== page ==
Delegates from around the world met in Bonn during the first two weeks of June to work on preparations for the UN Climate Change Conference in Copenhagen this December. At the closing plenary of those meetings, Lim Li Lin of the Third World Network assessed the negotiating position of the developed countries. We already posted most of this in The Politics of Climate Change, but it’s worthwhile to read the whole statement.
Thank you, Mr. Chairman. I am speaking on behalf of the Third World Network, a member of the Climate Justice Now! network which has over 240 member organizations.
We have listened closely to the discussions in the AWG-KP on Annex I Parties’ aggregate and individual emission reductions. We have heard the so-called “bottom-up”, and “politically acceptable” targets that a number of Annex I countries have proposed.
We are very upset and alarmed by the disregard that several Annex I countries are demonstrating towards the survival and well-being of our planet and humanity, and by their denial of a fair and equitable distribution of the Earth’s remaining atmospheric space.
Mr. Chairman, science informs us what the Earth’s limits are. This is non-negotiable. Developed countries, with 20% of the population, are responsible for 70% of historical emissions since 1850. This is more than 3 times their fair share of the atmospheric space.
At this session we heard the negative news from one Annex I country that it was only ready to cut emissions by 8% in 2020 from 1990 levels. Another country has pending legislation that is estimated to cut its emissions by only 4% by 2020 from 1990 levels, and with offsetting, the domestic cut is even less. Other Annex I countries may not yet have announced such low targets but this seems to be a race to the bottom or to the lowest common denominator, and is a gloomy scenario.
By proposing such low Annex I targets, developed countries are in fact asking people in the developing world to allow them to continue their over consumption of the Earth’s atmospheric space; and they are denying people in developing countries the space for their survival and development.
The Annex I countries are not taking on their historical responsibility but are instead increasing their climate debt. On top of that, we still have no sign of commitment from the developed countries on finance and technology.
A principled approach based on historical responsibility is the only way to quantify subsequent Annex I Party commitments in a fair and non-arbitrary manner.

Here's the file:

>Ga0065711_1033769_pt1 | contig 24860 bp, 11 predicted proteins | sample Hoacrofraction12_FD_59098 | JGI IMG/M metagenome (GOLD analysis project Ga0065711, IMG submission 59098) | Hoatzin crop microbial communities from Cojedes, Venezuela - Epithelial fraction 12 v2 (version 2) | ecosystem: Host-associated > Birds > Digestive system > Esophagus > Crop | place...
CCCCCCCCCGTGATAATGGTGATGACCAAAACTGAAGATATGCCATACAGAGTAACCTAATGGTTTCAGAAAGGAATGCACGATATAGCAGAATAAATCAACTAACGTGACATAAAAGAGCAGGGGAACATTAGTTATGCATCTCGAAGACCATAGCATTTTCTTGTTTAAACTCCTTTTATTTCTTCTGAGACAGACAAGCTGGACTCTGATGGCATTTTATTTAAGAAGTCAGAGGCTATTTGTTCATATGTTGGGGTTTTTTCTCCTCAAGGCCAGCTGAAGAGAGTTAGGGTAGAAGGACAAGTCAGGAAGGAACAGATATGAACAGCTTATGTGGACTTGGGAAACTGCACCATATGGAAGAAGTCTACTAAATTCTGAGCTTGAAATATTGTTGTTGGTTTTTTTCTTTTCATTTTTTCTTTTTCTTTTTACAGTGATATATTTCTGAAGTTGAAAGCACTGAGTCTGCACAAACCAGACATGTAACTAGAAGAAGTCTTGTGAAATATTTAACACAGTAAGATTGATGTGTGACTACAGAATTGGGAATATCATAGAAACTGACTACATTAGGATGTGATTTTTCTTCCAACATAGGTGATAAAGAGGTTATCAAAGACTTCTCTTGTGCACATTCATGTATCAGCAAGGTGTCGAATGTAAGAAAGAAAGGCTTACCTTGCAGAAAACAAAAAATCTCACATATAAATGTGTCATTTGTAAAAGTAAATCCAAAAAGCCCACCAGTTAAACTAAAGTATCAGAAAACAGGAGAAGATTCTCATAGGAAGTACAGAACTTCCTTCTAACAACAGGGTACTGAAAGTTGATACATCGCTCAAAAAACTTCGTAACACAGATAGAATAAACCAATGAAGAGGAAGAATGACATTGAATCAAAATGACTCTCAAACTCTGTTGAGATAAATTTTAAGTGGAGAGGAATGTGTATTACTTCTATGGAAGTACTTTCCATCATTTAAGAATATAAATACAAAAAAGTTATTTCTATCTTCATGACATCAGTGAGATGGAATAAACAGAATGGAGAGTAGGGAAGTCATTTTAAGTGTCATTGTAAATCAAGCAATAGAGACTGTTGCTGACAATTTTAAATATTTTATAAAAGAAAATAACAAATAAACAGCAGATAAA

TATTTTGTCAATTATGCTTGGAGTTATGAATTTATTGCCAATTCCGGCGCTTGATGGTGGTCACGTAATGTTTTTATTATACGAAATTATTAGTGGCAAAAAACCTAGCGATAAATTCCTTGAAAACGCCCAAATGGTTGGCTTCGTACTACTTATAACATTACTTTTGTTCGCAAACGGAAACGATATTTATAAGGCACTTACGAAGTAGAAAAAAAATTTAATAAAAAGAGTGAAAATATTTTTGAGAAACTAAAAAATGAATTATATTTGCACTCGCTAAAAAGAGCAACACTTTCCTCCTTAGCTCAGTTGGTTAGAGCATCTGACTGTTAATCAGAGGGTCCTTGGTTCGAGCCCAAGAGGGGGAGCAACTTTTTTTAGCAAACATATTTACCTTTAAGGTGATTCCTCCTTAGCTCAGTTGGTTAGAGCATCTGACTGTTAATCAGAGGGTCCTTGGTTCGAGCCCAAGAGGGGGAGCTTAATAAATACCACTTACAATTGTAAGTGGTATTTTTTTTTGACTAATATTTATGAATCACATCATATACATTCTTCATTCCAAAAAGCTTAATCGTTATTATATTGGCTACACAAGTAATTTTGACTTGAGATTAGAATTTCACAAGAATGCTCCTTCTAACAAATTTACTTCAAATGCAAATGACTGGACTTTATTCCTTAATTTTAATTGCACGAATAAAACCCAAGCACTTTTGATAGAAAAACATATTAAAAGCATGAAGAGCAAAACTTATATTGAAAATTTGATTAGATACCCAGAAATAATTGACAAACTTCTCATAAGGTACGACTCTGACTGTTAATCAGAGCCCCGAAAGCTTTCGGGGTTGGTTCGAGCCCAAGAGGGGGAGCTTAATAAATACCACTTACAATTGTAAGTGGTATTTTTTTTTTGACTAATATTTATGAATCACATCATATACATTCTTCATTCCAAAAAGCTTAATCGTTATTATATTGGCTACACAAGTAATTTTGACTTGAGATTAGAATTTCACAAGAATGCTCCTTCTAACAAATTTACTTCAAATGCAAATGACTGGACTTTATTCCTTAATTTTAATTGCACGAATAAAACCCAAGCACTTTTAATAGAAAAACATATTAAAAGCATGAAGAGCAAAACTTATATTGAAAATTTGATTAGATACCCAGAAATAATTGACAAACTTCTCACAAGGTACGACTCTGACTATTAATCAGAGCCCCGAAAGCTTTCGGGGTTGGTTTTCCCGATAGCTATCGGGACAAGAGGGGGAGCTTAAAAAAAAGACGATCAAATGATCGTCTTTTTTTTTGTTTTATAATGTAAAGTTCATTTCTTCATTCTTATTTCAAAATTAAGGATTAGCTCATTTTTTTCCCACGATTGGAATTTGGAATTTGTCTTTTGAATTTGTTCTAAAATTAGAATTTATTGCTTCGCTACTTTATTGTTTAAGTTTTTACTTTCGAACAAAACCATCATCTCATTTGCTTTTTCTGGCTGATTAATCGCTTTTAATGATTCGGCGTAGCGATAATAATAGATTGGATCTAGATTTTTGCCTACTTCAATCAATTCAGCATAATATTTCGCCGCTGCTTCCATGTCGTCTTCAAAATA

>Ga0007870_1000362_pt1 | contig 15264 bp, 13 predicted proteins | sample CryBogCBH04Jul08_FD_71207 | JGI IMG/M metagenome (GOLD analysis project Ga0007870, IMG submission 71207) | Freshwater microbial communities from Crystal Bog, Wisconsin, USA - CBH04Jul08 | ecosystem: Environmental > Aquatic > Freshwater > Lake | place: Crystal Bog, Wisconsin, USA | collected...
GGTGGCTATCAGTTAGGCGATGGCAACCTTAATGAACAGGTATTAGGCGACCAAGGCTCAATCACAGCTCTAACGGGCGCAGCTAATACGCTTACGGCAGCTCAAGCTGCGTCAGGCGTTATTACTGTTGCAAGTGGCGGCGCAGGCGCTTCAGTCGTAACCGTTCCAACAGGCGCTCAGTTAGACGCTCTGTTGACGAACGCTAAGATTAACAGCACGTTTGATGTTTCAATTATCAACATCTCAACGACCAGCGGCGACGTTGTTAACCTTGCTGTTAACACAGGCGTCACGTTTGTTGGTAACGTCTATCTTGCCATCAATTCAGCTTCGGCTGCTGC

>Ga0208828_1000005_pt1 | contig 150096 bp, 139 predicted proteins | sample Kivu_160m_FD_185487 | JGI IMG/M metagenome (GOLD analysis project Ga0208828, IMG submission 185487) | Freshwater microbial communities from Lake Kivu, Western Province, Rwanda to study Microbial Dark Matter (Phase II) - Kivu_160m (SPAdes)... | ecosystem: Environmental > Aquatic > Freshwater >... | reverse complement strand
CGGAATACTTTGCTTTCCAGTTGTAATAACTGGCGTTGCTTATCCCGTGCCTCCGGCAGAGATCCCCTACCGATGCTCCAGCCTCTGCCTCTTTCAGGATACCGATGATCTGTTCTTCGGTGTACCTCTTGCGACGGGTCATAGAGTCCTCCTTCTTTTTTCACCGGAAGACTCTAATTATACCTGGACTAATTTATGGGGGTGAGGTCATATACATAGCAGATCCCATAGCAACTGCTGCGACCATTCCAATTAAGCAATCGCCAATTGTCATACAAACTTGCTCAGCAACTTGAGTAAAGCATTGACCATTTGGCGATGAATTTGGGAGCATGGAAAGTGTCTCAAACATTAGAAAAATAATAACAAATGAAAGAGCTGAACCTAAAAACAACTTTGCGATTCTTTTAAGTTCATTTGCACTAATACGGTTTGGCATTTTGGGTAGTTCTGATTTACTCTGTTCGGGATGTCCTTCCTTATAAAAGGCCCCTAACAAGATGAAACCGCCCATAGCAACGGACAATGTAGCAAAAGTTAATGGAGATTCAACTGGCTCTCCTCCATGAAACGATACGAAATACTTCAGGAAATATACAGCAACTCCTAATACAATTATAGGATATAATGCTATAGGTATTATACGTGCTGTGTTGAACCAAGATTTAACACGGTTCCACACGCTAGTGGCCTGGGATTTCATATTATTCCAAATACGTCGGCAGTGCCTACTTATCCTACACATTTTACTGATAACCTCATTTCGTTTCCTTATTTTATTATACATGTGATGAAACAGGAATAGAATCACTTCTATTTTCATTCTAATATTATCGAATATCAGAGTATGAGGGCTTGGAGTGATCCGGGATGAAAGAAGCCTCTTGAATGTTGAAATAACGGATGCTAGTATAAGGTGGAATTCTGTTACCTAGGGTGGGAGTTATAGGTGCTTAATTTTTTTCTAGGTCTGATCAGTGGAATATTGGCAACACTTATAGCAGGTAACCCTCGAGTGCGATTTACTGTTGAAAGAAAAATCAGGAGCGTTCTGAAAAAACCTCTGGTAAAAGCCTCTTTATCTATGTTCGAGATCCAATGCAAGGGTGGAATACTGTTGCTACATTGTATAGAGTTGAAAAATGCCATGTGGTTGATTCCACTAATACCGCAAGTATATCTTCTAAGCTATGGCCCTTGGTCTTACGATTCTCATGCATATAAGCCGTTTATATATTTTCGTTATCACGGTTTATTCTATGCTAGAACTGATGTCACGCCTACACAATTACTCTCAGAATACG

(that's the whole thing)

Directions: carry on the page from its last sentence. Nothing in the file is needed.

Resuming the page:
Mr. Chairman, the people in the developing world want to contribute to solving the climate crisis, for the benefit of the planet and all humanity. But this contribution must be fair and just.
What is “politically acceptable” in the rich, industrialised North is just not enough. It will mean climate chaos and destruction first and worst in the South, and also in the North. This is unacceptable.
Another concern is the apparent attempt at this session in Bonn by many Annex I countries to kill the Kyoto Protocol. The Kyoto Protocol is not expiring in 2012, unlike what some countries want the world to believe. The second commitment period begins in 2013 and it should be honoured by sufficiently deep cuts in Annex I countries.
Proposals for dismantling the Kyoto Protocol and to drastically change the Convention are a recipe for disaster. We appeal to these countries that are attempting this betrayal of the Protocol and Convention to give up this attempt which would lead to a failure in Copenhagen.
The work of the AWG-KP must be focused and in line with its legal mandate. The task before us is urgent and the CMP in Copenhagen must adopt the amendment to Annex B of the Kyoto Protocol, and establish Annex I Parties’ emission reductions that are deep enough to ensure that we are on track to save the world from the climate change disaster.
This work is of the utmost priority, and this should be reflected in the time allocated to this work, the issues and documents that are before the AWG-KP, and a singular focus on the amendment to the Kyoto Protocol according to its mandate in Article 3.9.
We hope that the Parties can get back on track as soon as possible.
Thank you, Mr. Chairman.